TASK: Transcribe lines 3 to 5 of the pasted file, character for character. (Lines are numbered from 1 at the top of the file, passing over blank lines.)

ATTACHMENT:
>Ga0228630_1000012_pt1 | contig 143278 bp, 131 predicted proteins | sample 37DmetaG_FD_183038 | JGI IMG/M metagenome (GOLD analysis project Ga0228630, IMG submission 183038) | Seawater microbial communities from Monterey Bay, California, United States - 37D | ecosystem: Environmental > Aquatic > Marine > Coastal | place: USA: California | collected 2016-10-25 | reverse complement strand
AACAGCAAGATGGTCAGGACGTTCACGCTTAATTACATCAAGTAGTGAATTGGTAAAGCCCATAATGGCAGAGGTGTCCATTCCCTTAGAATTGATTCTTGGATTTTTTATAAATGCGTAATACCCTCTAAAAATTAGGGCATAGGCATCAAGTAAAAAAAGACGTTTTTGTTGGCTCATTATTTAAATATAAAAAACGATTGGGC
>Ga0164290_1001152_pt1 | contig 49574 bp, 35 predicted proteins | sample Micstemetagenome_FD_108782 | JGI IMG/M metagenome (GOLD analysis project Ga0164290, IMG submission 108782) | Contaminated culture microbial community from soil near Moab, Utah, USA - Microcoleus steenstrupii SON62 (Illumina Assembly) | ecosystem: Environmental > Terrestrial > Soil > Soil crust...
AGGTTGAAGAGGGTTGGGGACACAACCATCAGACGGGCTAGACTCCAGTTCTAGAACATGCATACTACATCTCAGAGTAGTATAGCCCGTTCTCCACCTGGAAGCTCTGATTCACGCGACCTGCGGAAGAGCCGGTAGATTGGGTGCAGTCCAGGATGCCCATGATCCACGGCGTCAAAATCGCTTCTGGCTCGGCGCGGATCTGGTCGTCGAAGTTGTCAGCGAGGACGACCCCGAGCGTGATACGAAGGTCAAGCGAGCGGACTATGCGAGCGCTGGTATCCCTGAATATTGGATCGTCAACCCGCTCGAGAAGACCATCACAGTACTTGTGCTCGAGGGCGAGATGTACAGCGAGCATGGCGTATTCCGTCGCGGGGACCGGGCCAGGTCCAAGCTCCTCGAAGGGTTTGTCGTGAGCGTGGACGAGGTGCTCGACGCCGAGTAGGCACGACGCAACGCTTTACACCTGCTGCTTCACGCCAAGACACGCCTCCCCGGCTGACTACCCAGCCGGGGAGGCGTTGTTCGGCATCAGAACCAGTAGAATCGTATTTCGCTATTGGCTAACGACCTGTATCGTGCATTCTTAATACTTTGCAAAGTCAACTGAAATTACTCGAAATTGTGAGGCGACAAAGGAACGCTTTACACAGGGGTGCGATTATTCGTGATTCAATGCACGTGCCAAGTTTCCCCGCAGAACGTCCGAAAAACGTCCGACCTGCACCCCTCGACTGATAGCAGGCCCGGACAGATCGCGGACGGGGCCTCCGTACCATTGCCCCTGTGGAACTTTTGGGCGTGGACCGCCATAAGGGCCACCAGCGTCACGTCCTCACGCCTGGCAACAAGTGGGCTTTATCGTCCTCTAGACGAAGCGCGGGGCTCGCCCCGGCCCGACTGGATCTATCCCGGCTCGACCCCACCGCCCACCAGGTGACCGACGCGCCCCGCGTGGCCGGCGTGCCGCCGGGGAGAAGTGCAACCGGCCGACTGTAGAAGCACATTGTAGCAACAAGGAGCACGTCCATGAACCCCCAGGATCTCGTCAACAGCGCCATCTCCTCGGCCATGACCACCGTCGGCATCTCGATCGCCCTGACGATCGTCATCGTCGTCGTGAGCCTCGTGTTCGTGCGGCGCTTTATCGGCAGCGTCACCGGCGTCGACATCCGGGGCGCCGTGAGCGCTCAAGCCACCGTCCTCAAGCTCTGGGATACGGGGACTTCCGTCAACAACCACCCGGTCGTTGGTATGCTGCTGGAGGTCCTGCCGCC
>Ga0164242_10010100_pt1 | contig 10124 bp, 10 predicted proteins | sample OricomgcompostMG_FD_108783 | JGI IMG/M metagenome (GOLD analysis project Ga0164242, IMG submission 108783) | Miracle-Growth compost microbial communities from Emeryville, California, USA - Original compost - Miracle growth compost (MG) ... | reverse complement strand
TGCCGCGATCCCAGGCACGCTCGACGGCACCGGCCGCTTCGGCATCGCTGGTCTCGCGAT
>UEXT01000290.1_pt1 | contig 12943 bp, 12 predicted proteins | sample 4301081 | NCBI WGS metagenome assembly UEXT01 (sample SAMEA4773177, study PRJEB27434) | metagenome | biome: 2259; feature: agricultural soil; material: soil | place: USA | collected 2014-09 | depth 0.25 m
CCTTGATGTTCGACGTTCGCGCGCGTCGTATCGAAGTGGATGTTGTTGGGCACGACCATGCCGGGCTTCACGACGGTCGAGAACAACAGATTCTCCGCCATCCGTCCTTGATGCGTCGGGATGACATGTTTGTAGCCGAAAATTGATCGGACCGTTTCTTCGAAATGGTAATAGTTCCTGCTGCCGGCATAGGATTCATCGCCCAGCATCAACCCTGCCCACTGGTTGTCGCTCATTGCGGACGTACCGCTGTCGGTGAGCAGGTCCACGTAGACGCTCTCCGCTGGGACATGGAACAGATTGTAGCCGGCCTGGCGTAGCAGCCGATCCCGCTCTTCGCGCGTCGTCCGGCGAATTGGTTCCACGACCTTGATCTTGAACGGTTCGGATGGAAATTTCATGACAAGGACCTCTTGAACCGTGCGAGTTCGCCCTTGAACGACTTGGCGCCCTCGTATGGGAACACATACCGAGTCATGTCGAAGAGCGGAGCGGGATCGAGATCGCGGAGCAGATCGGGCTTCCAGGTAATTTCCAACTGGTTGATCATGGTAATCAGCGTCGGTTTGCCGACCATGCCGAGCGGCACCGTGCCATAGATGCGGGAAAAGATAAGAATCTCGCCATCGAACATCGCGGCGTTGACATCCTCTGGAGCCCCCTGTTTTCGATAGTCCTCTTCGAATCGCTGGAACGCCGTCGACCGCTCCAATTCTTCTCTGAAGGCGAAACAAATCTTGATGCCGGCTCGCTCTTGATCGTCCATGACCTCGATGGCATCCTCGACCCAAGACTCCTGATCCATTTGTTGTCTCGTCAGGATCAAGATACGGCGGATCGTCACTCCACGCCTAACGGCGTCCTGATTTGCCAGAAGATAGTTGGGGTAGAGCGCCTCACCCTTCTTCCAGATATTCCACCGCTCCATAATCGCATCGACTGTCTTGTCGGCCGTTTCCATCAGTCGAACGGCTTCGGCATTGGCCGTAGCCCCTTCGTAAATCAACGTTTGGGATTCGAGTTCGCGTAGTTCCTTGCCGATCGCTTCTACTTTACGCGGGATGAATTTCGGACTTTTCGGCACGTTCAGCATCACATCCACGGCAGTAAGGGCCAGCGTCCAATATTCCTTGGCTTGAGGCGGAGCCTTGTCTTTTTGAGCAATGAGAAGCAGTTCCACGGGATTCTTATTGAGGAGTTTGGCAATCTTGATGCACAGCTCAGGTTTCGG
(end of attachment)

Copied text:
>Ga0164290_1001152_pt1 | contig 49574 bp, 35 predicted proteins | sample Micstemetagenome_FD_108782 | JGI IMG/M metagenome (GOLD analysis project Ga0164290, IMG submission 108782) | Contaminated culture microbial community from soil near Moab, Utah, USA - Microcoleus steenstrupii SON62 (Illumina Assembly) | ecosystem: Environmental > Terrestrial > Soil > Soil crust...
AGGTTGAAGAGGGTTGGGGACACAACCATCAGACGGGCTAGACTCCAGTTCTAGAACATGCATACTACATCTCAGAGTAGTATAGCCCGTTCTCCACCTGGAAGCTCTGATTCACGCGACCTGCGGAAGAGCCGGTAGATTGGGTGCAGTCCAGGATGCCCATGATCCACGGCGTCAAAATCGCTTCTGGCTCGGCGCGGATCTGGTCGTCGAAGTTGTCAGCGAGGACGACCCCGAGCGTGATACGAAGGTCAAGCGAGCGGACTATGCGAGCGCTGGTATCCCTGAATATTGGATCGTCAACCCGCTCGAGAAGACCATCACAGTACTTGTGCTCGAGGGCGAGATGTACAGCGAGCATGGCGTATTCCGTCGCGGGGACCGGGCCAGGTCCAAGCTCCTCGAAGGGTTTGTCGTGAGCGTGGACGAGGTGCTCGACGCCGAGTAGGCACGACGCAACGCTTTACACCTGCTGCTTCACGCCAAGACACGCCTCCCCGGCTGACTACCCAGCCGGGGAGGCGTTGTTCGGCATCAGAACCAGTAGAATCGTATTTCGCTATTGGCTAACGACCTGTATCGTGCATTCTTAATACTTTGCAAAGTCAACTGAAATTACTCGAAATTGTGAGGCGACAAAGGAACGCTTTACACAGGGGTGCGATTATTCGTGATTCAATGCACGTGCCAAGTTTCCCCGCAGAACGTCCGAAAAACGTCCGACCTGCACCCCTCGACTGATAGCAGGCCCGGACAGATCGCGGACGGGGCCTCCGTACCATTGCCCCTGTGGAACTTTTGGGCGTGGACCGCCATAAGGGCCACCAGCGTCACGTCCTCACGCCTGGCAACAAGTGGGCTTTATCGTCCTCTAGACGAAGCGCGGGGCTCGCCCCGGCCCGACTGGATCTATCCCGGCTCGACCCCACCGCCCACCAGGTGACCGACGCGCCCCGCGTGGCCGGCGTGCCGCCGGGGAGAAGTGCAACCGGCCGACTGTAGAAGCACATTGTAGCAACAAGGAGCACGTCCATGAACCCCCAGGATCTCGTCAACAGCGCCATCTCCTCGGCCATGACCACCGTCGGCATCTCGATCGCCCTGACGATCGTCATCGTCGTCGTGAGCCTCGTGTTCGTGCGGCGCTTTATCGGCAGCGTCACCGGCGTCGACATCCGGGGCGCCGTGAGCGCTCAAGCCACCGTCCTCAAGCTCTGGGATACGGGGACTTCCGTCAACAACCACCCGGTCGTTGGTATGCTGCTGGAGGTCCTGCCGCC
>Ga0164242_10010100_pt1 | contig 10124 bp, 10 predicted proteins | sample OricomgcompostMG_FD_108783 | JGI IMG/M metagenome (GOLD analysis project Ga0164242, IMG submission 108783) | Miracle-Growth compost microbial communities from Emeryville, California, USA - Original compost - Miracle growth compost (MG) ... | reverse complement strand